Kayaking in Vermont

Lone Rock Point

Lone Rock Point

 

Just a stone's throw from Burlington's beautiful waterfront is Lone Rock Point. A popular destination for outdoor enthusiasts, this thrust fault is evidence of the tectonic forces that created Vermont's Green Mountains hundreds of millions of years ago.

Paddling to Lone Rock Point during sunset in the summer months is a special treat. The spectacularly light-colored dolostone jutting over the gray shale underneath seems to become almost luminescent as the sun sinks below the horizon.
 

Connecticut River. Photo by Beyond My Ken.

The Connecticut River

 

Carving the border between Vermont and New Hampshire, the Connecticut River offers a myriad of options for both day trips and longer sojourns. The East Ryegate-to-Hanover section of the Connecticut River Paddlers' Trail is a popular multi-day trip. This 51-mile, portage-free excursion sees the river grows ever wider and more picturesque; it also boasts a number of primitive campsites available along the way that are maintained by the Upper Valley Land Trust.
 

Green River Reservoir. Photo by Kalin Burkhardt, Outdoor Gear Exchange.

Green River Reservoir State Park

 

The Green River Reservoir is beautiful, tranquil, and boasts 28 remote campsites along its 19-mile shoreline. These campsites are accessible only by boat—some 1 to 2 miles from the boat launch site–so get ready to portage.

Located in Hyde Park, this wild and undeveloped place is perfect for early morning paddles after a night of camping. Watch the fog rise from the lake with only the sound of your paddles slipping through the water to break the calm.
 

Lake Willoughby. Photo by Sam Davies | Outdoor Gear Exchange.

Lake Willoughby

 

More reminiscent of a Norwegian fjord than a lake, Lake Willoughby sits nestled in between Mounts Pisgah and Hor, and is known for the stunning clarity and depth of its water.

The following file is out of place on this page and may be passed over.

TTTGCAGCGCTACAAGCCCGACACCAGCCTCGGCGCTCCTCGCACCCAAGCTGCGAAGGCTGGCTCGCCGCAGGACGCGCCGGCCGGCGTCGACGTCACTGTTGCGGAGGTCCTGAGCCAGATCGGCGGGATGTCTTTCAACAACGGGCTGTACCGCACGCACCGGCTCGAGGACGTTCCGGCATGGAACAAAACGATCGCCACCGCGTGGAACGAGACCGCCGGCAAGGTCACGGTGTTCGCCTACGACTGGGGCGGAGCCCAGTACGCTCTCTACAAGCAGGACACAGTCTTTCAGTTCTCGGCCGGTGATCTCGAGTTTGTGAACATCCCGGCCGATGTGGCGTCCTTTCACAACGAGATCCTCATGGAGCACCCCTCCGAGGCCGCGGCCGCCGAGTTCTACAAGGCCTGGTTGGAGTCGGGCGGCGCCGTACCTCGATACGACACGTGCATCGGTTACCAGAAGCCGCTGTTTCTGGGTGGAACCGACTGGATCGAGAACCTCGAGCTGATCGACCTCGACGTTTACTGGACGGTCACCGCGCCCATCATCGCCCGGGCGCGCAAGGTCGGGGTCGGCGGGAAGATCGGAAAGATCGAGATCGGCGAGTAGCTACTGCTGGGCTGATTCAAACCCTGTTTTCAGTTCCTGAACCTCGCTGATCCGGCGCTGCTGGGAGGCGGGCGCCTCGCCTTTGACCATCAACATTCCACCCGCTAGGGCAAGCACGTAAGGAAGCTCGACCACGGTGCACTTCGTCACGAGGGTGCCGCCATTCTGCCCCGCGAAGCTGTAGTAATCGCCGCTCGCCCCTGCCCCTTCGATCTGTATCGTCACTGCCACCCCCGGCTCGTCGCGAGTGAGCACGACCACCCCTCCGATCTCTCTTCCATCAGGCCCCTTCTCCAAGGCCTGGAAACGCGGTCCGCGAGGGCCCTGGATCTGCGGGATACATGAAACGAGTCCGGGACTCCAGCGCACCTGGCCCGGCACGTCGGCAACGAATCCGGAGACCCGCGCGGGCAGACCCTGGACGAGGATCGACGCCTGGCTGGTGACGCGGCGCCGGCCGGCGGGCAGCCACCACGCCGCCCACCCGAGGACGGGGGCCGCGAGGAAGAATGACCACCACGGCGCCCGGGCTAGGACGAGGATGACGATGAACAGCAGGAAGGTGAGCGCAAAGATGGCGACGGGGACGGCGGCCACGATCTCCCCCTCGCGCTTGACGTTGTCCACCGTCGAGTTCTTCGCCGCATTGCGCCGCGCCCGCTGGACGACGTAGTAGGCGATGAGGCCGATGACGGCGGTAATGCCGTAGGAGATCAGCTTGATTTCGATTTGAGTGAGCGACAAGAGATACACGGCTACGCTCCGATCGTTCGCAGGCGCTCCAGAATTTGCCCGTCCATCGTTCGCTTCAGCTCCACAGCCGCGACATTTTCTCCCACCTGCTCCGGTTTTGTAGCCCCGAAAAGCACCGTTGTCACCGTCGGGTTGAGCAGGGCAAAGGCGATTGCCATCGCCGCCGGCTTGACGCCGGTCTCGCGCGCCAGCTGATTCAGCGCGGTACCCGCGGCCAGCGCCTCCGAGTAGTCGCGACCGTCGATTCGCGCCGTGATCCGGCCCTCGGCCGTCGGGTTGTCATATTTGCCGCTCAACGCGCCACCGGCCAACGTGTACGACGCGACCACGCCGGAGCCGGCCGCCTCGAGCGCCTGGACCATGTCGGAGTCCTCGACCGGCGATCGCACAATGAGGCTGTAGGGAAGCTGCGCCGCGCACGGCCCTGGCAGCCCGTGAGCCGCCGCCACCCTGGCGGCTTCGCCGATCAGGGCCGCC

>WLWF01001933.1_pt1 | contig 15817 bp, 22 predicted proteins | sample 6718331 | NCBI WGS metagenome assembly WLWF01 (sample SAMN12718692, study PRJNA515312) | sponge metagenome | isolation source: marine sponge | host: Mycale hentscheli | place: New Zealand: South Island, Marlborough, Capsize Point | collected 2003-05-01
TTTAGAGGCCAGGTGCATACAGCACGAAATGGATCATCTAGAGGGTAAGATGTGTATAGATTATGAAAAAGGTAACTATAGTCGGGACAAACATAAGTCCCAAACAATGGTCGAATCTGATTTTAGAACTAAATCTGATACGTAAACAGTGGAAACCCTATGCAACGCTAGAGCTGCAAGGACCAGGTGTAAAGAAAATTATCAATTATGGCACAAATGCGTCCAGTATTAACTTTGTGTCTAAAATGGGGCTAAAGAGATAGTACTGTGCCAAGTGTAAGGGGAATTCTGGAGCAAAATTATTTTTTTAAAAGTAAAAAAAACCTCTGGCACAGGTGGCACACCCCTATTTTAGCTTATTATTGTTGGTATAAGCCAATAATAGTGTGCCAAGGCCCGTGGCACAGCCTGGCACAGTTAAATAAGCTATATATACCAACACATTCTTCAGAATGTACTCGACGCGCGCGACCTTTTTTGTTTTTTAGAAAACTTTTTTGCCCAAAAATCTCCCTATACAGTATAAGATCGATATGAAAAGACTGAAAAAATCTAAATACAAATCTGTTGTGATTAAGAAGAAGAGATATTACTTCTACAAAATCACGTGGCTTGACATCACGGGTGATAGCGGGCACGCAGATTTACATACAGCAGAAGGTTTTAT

Carved from the surrounding landscape by glacial activity, Willoughby is impressively deep with some spots exceeding 300 feet. And the water temperatures remain cold even into the summer. Peregrine falcons nest along the sheer cliffs surrounding the lake. You might even get lucky enough to see one catch a fish.
 

Winooski River. Photo by Sam Davies | Outdoor Gear Exchange.

The Winooski River

 

As the second-longest river in Vermont, the Winooski winds its way 90 miles through the heart of Vermont's Green Mountains. A trip down the Winooski will take you through pastoral landscapes, the state's capital, and Vermont's largest city, all before reaching an end at Lake Champlain.

A popular section of the Winooski to paddle is the length between Bolton and Richmond. It's also the site of Friend's of the Winooski's annual Onion River Race and Ramble. Paddlers venturing down this portion of the river experience some of the Winooski's more spectacular scenery, with the Green Mountains prominent to the north and south, and the rolling farmland of Bolton and Richmond consistently in view.
 

Missisquoi River. Photo by Elliot Rosewater.

The Missisquoi River

 

High in the northern reaches of Vermont, near the border of Canada, runs the Missisquoi River. A beautiful 12.5-mile loop trip on the Northern Forest Canoe Trail through the Missisquoi National Wildlife Refuge will prove to be a treat for paddlers of the ecological persuasion. The Great Blue Heron rookery on Shad Island is home to the largest colony of Heron in Vermont.

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